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VISIONS DU RÉEL 2024

Review: Apple Cider Vinegar

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- Stone takes centre stage in Sofie Benoot’s playful, philosophical film essay on the interconnectedness of us, nature and the cosmos during the Anthropocene, voiced by Siân Phillips

Review: Apple Cider Vinegar

The latest effort by Belgian director Sofie Benoot, Apple Cider Vinegar, which has just world-premiered in Visions du Réel’s International Competition, is a freewheeling, playful film essay that tells the story of the Anthropocene without ever mentioning the term.

Even though the era in which humans have changed the Earth is addressed in the second half of the film, its starting point is directly related to it. The voice-over narration is conducted in first person by iconic Welsh actress Siân Phillips, who was for decades the voice of numerous nature documentaries. She tells us that an analysis of her kidney stone showed that it contains a mineral found only in Antarctica. Benoot (who wrote the screenplay and the voice-over narration) and Phillips don’t exactly go out to research how this happened; instead, they use the stone as, well, a stepping stone towards a deeper exploration of environmental and social issues, coloured with well-measured philosophical musings. It is a curious film in which Phillip’s husky voice gently immerses us in the idea that stone is as alive as humans and that they are deeply connected.

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Phillips speaks directly to the viewer as we watch live nature webcams that she says, for her, are replacing what she used to do. Nocturnal images of sleeping orangutans with babies in their arms, an elephant’s trunk curiously approaching the camera, or recurring images from a camera on which a little spider has woven its web alternate with “empty scenes”: a railway under the snow, a peaceful lake on which nothing is happening. Making a nature documentary always means a lot of waiting, but later in Phillips’ career, it became longer and longer as humans increasingly encroached on the wilderness.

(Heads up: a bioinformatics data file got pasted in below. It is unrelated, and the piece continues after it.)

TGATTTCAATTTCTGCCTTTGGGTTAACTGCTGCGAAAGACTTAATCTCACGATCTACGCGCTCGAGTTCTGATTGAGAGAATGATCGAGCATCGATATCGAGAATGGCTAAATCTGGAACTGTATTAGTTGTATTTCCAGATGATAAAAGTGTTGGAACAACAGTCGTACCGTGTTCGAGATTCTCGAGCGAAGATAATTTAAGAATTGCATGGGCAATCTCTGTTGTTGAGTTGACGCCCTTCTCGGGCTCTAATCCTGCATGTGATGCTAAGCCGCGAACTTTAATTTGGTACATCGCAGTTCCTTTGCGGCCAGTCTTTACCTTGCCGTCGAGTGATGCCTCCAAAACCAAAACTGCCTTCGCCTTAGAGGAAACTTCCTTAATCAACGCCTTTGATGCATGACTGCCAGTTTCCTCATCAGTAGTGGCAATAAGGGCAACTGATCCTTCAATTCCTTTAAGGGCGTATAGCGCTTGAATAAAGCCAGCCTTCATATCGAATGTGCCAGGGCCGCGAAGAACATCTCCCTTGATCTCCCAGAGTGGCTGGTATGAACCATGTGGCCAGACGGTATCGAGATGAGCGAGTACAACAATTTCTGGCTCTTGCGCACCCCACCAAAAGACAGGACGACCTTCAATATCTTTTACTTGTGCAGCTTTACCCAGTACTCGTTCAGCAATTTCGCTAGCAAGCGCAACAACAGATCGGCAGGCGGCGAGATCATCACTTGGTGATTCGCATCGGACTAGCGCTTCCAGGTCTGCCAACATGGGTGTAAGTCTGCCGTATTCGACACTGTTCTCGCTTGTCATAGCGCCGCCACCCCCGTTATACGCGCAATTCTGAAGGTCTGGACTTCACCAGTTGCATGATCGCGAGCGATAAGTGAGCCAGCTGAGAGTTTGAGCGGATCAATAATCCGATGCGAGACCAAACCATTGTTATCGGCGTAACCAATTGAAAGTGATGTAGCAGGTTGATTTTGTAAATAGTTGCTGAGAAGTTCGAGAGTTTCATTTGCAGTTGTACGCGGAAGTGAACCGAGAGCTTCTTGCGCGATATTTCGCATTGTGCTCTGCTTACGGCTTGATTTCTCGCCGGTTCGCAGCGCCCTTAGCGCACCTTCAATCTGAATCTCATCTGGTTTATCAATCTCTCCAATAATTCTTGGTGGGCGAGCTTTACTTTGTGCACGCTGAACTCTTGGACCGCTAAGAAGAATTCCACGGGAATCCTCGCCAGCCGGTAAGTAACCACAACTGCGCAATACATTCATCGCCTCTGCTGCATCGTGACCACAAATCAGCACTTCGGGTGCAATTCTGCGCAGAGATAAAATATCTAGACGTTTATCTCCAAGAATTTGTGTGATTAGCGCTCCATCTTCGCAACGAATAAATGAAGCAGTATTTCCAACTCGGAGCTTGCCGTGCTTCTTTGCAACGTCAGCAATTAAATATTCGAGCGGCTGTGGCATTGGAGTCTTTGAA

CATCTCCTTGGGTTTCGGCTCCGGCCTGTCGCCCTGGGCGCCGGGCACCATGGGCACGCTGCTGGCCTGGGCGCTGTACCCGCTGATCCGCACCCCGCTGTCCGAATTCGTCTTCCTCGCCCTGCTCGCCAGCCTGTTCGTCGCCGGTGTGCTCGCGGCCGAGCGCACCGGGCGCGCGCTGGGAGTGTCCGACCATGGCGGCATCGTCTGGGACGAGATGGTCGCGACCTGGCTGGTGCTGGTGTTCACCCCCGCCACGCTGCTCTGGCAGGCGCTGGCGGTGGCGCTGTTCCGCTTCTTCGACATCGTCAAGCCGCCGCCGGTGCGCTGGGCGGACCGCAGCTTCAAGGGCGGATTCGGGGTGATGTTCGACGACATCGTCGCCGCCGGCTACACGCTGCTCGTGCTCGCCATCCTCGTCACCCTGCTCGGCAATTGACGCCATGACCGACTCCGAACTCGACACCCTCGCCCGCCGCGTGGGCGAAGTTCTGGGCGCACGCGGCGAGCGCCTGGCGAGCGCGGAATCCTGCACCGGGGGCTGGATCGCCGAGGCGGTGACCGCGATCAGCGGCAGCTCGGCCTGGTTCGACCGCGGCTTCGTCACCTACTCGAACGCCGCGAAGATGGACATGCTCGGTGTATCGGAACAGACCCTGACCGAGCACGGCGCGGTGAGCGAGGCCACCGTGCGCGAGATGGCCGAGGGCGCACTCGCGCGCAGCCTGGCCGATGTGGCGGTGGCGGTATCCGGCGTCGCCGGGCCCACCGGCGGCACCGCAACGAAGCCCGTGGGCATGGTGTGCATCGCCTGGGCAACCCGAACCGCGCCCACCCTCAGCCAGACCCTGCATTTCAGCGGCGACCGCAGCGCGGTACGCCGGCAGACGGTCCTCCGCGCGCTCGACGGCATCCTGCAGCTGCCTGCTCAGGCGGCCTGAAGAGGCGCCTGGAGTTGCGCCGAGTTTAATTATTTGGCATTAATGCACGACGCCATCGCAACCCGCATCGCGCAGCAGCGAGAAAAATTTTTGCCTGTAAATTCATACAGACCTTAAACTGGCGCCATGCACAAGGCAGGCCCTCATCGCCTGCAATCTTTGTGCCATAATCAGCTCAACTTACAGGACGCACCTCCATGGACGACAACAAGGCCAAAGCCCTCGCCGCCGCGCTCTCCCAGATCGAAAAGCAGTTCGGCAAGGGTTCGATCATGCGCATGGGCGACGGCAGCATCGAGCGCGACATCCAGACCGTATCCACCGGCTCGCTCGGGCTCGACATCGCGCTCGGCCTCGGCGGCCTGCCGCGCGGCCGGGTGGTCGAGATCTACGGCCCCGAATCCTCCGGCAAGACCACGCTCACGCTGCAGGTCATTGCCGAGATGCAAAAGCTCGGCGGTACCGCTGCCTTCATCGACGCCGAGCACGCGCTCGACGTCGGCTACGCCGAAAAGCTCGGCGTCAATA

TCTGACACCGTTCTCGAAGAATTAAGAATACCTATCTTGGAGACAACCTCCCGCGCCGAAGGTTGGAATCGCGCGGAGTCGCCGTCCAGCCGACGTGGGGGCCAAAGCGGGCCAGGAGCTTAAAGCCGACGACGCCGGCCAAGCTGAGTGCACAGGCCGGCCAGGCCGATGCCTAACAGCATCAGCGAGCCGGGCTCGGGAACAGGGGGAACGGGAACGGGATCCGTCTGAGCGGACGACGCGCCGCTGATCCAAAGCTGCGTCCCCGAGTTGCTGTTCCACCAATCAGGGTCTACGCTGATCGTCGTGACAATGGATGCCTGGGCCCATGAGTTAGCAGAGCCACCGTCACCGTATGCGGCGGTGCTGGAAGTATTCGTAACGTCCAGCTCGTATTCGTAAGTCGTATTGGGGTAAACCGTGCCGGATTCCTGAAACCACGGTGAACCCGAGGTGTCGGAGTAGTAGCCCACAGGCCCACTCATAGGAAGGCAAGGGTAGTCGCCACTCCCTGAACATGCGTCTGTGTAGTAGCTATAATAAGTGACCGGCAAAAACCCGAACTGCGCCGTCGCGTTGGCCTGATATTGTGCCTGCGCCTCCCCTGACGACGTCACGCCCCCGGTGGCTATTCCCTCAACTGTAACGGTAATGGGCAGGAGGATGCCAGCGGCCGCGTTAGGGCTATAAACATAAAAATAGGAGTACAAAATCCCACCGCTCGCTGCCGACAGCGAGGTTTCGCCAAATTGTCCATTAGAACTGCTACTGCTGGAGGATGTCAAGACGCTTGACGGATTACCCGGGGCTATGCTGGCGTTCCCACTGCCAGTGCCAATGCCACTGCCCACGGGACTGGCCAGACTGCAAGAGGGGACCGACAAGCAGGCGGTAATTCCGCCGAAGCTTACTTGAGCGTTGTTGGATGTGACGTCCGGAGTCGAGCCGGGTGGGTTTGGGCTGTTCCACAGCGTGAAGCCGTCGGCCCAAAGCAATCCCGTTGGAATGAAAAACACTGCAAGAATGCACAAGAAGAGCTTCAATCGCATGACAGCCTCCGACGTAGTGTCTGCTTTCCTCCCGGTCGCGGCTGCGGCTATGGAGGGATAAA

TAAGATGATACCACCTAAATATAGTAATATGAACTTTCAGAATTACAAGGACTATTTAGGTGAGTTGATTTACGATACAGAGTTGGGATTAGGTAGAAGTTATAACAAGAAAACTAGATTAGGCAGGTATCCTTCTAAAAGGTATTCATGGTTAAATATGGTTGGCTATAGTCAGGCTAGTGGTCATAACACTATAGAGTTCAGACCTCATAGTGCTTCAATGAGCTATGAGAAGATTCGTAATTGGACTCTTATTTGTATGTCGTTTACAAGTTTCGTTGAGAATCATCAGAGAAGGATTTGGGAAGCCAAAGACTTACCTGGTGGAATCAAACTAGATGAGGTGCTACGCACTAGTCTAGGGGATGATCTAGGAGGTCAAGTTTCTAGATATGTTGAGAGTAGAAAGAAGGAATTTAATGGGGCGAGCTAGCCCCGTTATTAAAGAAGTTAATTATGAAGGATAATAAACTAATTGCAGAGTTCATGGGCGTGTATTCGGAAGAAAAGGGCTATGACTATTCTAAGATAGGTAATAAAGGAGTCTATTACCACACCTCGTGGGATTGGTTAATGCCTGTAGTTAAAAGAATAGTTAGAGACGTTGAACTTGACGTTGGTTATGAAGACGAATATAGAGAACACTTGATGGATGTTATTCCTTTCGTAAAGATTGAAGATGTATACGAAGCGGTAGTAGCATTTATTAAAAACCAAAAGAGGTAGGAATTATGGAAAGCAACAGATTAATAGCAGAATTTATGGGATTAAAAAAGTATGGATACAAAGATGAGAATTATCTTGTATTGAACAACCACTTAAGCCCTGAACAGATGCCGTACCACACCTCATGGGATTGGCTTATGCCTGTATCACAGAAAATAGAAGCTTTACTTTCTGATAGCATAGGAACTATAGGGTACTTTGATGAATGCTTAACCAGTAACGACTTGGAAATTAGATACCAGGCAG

Phillips visits Palestine, home to more than 300 quarries that produce material for Israeli houses, while locals keep fish fossils found between the layers of stones that are millions of years old. In California, where most people simply do not think about the fact that they are situated on a fault line (“It’s like building a house on a cliff,” says a seismologist), a lady living with chronic pain recognises which tectonic plates throughout the world are stirring based on which part of her back aches. In England, a geologist travels with his family and stops by every rock, estimating its age and often surprising origin. On the island of Fogo in Cape Verde, humans have accepted stone as a living companion: after the volcanic eruption, their houses are now not only surrounded by cold magma, but it has also penetrated the walls. An artist makes sculptures out of “plastic stones” from the sea, which we often mistake for pebbles. The summit of Mount Everest is covered in shell fossils.

Even though the approach seems meandering, jumping between apparently randomly chosen parts of the world and a myriad of sub-topics, the film tells a story that is easy to follow thanks to its visual and semantic associations that are edited by Benoot and Liyo Gong to work like a funnel, with all of the disparate rivulets flowing into the same river, the banks of which are not strictly defined, but the direction of which is unmistakable. The editing shows another playful side, often letting the shot last a few seconds longer than strictly necessary, with Jonathan Wannyn’s camera tilting or zooming in blurrily, as if to say that there is so much more to explore and understand about our connection to our planet, and all of the mutual links between us, nature and the cosmos. Apple Cider Vinegar is an insightful, enjoyable film, and constitutes a valuable contribution to our increasing awareness that we are not separate from each other or the world.

Apple Cider Vinegar is a co-production between Belgium’s Inti Films and Dutch company Pieter van Huystee Film. Prague-based Filmotor has the international rights.

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